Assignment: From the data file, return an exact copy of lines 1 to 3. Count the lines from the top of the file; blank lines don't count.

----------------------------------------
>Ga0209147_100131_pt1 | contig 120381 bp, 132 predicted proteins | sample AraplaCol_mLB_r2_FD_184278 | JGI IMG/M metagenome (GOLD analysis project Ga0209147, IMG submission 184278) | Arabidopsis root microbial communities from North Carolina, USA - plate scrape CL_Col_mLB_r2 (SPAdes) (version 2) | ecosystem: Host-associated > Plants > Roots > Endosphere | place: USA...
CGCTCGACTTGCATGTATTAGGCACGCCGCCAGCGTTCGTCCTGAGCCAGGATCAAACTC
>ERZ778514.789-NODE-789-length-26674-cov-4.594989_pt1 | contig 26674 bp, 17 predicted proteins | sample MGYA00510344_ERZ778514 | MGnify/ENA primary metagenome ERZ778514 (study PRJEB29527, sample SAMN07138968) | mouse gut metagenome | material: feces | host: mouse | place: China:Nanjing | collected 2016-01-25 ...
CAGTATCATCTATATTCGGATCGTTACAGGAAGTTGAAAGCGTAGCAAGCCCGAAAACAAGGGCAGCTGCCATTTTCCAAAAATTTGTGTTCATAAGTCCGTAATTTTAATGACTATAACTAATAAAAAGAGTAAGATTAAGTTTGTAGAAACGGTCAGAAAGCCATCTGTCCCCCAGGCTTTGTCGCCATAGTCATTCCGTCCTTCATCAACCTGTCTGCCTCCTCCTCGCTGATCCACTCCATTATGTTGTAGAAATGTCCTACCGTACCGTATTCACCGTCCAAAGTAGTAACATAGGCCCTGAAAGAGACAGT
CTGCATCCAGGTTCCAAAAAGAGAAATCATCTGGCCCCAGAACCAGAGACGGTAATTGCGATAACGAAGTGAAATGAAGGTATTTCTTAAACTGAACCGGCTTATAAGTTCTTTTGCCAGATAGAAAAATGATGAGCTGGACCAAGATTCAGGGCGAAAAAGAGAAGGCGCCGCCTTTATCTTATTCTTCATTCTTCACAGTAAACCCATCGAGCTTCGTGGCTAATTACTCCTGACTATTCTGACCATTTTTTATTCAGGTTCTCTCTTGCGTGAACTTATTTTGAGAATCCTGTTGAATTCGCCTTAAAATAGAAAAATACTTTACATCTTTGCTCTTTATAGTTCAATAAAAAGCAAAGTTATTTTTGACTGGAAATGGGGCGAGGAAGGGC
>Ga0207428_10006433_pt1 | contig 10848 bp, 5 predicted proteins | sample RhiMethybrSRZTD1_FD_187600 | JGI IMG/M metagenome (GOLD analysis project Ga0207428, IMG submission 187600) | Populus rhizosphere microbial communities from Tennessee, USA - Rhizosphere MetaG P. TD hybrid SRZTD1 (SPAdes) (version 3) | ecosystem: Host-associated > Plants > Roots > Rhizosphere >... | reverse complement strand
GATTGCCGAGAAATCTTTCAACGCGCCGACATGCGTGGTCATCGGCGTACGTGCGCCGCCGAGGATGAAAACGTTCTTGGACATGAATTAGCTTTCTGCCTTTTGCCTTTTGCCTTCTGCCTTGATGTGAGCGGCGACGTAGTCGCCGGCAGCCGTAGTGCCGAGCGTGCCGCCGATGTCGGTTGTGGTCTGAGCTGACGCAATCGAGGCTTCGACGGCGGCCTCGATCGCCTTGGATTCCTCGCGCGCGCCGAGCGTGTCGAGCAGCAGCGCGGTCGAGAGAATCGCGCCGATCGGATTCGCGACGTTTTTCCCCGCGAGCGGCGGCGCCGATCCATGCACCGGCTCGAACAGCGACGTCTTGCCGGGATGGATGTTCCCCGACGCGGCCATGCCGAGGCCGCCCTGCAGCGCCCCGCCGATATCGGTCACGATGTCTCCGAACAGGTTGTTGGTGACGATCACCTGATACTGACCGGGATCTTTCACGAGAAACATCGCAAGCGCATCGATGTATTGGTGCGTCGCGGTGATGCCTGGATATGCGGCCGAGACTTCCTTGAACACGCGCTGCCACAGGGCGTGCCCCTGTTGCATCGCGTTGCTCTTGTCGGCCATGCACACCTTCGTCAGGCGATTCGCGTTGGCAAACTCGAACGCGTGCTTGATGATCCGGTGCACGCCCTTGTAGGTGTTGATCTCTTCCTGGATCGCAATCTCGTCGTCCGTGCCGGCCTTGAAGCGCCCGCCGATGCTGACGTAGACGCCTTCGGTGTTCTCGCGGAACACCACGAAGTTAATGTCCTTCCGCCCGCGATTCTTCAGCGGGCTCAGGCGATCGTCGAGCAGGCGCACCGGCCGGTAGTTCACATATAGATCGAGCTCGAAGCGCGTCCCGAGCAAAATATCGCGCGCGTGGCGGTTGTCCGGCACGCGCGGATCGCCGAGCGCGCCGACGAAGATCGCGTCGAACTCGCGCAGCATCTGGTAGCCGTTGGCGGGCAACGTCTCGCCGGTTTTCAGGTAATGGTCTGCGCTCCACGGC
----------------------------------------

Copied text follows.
>Ga0209147_100131_pt1 | contig 120381 bp, 132 predicted proteins | sample AraplaCol_mLB_r2_FD_184278 | JGI IMG/M metagenome (GOLD analysis project Ga0209147, IMG submission 184278) | Arabidopsis root microbial communities from North Carolina, USA - plate scrape CL_Col_mLB_r2 (SPAdes) (version 2) | ecosystem: Host-associated > Plants > Roots > Endosphere | place: USA...
CGCTCGACTTGCATGTATTAGGCACGCCGCCAGCGTTCGTCCTGAGCCAGGATCAAACTC
>ERZ778514.789-NODE-789-length-26674-cov-4.594989_pt1 | contig 26674 bp, 17 predicted proteins | sample MGYA00510344_ERZ778514 | MGnify/ENA primary metagenome ERZ778514 (study PRJEB29527, sample SAMN07138968) | mouse gut metagenome | material: feces | host: mouse | place: China:Nanjing | collected 2016-01-25 ...